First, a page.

Home Glutathione Facts Gamma-Glutamylcysteine increases cellular glutathione

Gamma-Glutamylcysteine increases cellular glutathione

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Gamma-glutamylcysteine, (GGC) is a naturally occurring dipeptide found in all mammalian life and is a key intermediate in the gamma (γ) -glutamyl cycle first described by Meister in the 1970s [1, 2]. It is the most immediate precursor to the essential antioxidant glutathione (GSH) [3].

Supplementation with glutathione (GSH) is incapable of increasing cellular glutathione (GSH) since the glutathione (GSH) concentration found in the extracellular environment is much lower than that found intracellularly by about a thousand-fold. This large difference means that there is an insurmountable concentration gradient that prohibits extracellular glutathione entering cells and it is only inside the cell where glutathione performs its essential functions.

Gamma-Glutamylcysteine (GGC) is not subject to such a concentration gradient as it occurs in human plasma in the range of 1 – 5 µM [2, 3] and intracellularly at 5 – 10 µM [4]. The intracellular concentration of gamma-glutamylcysteine (GGC) is generally low allowing it (GGC) to diffuse into the cell. Once inside the cell it (GGC) rapidly bonds to glycine to form glutathione (GSH). This second and final reaction step in glutathione (GSH) biosynthesis is catalyzed by the activity of the ATP dependent glutathione synthase (GS) enzyme. Although currently unproven, gamma-glutamylcysteine (GGC) may be the pathway intermediate of glutathione transportation in multicellular organisms [5, 6].

A human clinical study in healthy, non-fasting adults demonstrated that orally administered gamma-glutamylcysteine (GGC) can significantly increase lymphocyte glutathione (GSH) levels indicating systemic bioavailability, validating the therapeutic potential of gamma-glutamylcysteine (GGC) [7]. Gamma-glutamylcysteine (GGC) is also capable of being a powerful antioxidant in its own right as well [8-10].

Since the production of cellular gamma-glutamylcysteine (GGC) in humans slows down with age, as well as during the progression of many chronic diseases, it has been postulated that supplementation with gamma-glutamylcysteine (GGC) could offer health benefits. Other benefits of gamma-glutamylcysteine (GGC) supplementation may extend to situations where glutathione (GSH) has been acutely lowered below optimum such as following strenuous exercise, and during trauma or episodes of poisoning.

Several review articles have been published regarding the therapeutic potential of gamma-glutamylcysteine (GGC) to replenish glutathione (GSH) in age related [11] and chronic disease states such as Alzheimer’s disease [12].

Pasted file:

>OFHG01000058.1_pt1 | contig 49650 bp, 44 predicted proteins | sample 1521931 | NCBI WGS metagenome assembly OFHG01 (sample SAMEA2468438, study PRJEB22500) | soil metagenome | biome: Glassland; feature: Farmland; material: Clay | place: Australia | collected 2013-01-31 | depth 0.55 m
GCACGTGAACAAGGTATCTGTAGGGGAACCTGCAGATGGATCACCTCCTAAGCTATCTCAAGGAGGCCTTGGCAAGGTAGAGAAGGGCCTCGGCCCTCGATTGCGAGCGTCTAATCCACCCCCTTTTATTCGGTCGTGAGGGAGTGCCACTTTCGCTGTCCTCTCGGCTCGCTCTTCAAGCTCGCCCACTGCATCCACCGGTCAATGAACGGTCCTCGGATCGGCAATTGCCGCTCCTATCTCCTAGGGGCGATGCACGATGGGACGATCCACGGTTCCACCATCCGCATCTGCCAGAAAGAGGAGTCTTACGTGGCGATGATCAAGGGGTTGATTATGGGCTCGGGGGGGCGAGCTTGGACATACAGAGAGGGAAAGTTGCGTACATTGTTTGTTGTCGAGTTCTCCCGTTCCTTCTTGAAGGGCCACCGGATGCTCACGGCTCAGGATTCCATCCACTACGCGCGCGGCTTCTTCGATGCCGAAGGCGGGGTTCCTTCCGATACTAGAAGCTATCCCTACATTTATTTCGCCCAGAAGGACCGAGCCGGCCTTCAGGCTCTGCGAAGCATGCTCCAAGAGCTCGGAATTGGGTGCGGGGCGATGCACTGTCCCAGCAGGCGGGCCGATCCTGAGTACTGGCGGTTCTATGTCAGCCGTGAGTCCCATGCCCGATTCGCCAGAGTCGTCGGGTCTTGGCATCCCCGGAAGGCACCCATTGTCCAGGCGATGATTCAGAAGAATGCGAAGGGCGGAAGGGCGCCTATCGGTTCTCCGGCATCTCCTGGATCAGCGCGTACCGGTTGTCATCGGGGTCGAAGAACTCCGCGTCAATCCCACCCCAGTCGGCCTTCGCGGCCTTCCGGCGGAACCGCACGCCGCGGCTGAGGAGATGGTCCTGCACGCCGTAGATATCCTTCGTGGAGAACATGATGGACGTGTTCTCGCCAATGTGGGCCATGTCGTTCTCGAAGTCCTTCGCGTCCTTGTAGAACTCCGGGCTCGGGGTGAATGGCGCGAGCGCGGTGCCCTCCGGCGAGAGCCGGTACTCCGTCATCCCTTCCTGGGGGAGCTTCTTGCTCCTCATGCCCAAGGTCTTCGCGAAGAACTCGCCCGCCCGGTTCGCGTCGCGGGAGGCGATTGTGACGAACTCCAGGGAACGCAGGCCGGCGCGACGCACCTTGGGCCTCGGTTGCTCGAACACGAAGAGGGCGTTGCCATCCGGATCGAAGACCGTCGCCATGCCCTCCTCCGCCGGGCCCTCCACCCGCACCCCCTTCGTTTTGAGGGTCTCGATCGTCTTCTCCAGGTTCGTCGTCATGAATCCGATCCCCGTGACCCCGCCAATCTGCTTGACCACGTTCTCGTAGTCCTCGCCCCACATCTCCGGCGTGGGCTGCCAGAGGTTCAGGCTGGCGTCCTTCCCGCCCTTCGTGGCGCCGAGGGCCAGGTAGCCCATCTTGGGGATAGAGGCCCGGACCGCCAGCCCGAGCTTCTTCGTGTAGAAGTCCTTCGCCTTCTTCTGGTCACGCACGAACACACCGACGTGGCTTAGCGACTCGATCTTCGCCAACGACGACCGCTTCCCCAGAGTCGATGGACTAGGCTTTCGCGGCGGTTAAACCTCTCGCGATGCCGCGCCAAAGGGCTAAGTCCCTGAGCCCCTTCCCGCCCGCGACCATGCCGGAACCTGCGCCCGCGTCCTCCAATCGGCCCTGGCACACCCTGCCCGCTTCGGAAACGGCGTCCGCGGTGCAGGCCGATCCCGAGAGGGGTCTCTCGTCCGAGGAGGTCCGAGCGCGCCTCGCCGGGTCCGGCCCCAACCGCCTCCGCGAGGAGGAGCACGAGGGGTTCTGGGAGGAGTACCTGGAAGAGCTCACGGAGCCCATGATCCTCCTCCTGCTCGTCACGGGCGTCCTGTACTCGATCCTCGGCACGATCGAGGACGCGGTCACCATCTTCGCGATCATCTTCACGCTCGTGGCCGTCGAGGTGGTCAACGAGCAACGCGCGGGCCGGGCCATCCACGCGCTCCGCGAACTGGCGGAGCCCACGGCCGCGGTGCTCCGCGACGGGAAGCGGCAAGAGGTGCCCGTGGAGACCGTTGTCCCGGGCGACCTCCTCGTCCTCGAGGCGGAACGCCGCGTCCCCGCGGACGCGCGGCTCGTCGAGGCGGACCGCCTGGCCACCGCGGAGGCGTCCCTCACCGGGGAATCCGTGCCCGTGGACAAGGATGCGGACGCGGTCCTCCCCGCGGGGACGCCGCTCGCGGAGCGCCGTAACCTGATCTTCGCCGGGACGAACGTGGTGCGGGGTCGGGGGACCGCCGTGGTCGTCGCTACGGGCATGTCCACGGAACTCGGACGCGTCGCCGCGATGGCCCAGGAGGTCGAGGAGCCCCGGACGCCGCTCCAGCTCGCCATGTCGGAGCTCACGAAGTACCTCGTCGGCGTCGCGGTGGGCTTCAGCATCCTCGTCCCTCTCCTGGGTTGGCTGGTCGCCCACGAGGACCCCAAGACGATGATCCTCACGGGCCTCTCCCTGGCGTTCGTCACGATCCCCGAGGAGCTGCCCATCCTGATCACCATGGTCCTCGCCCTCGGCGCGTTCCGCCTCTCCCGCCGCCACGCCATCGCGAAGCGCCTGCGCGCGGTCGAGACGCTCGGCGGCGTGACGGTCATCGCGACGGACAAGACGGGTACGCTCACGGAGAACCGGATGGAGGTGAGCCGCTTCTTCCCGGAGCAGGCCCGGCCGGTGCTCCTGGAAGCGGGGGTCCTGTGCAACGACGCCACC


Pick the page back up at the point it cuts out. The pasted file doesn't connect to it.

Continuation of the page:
As gamma-glutamylcysteine (GGC) has become commercially available several researchers have reported invitro, animal and human studies investigating a potential therapeutic role for gamma-glutamylcysteine (GGC) in both the reduction of oxidant stress-induced damage in tissues including the brain [13, 14] and as a treatment for sepsis [15].

References

  1. Orlowski, M. and A. Meister, The gamma-glutamyl cycle: a possible transport system for amino acids. Proc Natl Acad Sci U S A, 1970. 67(3): p. 1248-55.
  2. Meister, A. and M.E. Anderson, Glutathione. Annu Rev Biochem, 1983. 52: p. 711-60.
  3. Anderson, M.E. and A. Meister, Transport and direct utilization of gamma-glutamylcyst(e)ine for glutathione synthesis. Proceedings of the National Academy of Sciences of the United States of America., 1983. 80(3): p. 707-11.
  4. Mårtensson, J., Method for determination of free and total glutathione and γ-glutamylcysteine concentrations in human leukocytes and plasma. Journal of Chromatography B: Biomedical Sciences and Applications, 1987. 420(0): p. 152-157.
  5. Wu, G., et al., Glutathione metabolism and its implications for health. Journal of Nutrition, 2004. 134(3): p. 489-92.
  6. Stark, A.A., et al., The role of gamma-glutamyl transpeptidase in the biosynthesis of glutathione. Biofactors, 2003. 17(1-4): p. 139-49.
  7. Zarka, M.H. and W.J. Bridge, Oral administration of γ-glutamylcysteine increases intracellular glutathione levels above homeostasis in a randomised human trial pilot study. Redox Biology, 2017. 11: p. 631-636.
  8. Quintana-Cabrera, R. and J.P. Bolanos, Glutathione and gamma-glutamylcysteine in the antioxidant and survival functions of mitochondria. Biochemical Society Transactions, 2013. 41: p. 106-110.
  9. Quintana-Cabrera, R., et al., γ-Glutamylcysteine detoxifies reactive oxygen species by acting as glutathione peroxidase-1 cofactor. Nat Commun, 2012. 3: p. 718.
  10. Nakamura, Y.K., M.A. Dubick, and S.T. Omaye, γ-Glutamylcysteine inhibits oxidative stress in human endothelial cells. Life Sciences, 2011(0).
  11. Ferguson, G. and W. Bridge, Glutamate cysteine ligase and the age-related decline in cellular glutathione: The therapeutic potential of γ-glutamylcysteine. Archives of Biochemistry and Biophysics, 2016. 593: p. 12-23.
  12. Cao, P., et al., Therapeutic approaches to modulating glutathione levels as a pharmacological strategy in Alzheimer’s disease. Curr Alzheimer Res, 2015. 12(4): p. 298-313.
  13. Le, T.M., et al., gamma-Glutamylcysteine ameliorates oxidative injury in neurons and astrocytes in vitro and increases brain glutathione in vivo. Neurotoxicology, 2011. 32(5): p. 518-25.
  14. Braidy, N., et al., -glutamylcysteine (GGC)-mediated upregulation of glutathione levels can ameliorate toxicity of natural beta-amyloid oligomers in primary adult human neurons, in Alzheimer’s & Dementia: The Journal of the Alzheimer’s Association. 2013, Elsevier. p. P854.
  15. Yang, Y., et al., γ-glutamylcysteine exhibits anti-inflammatory effects by increasing cellular glutathione level. Redox Biology, 2019. 20: p. 157-166.

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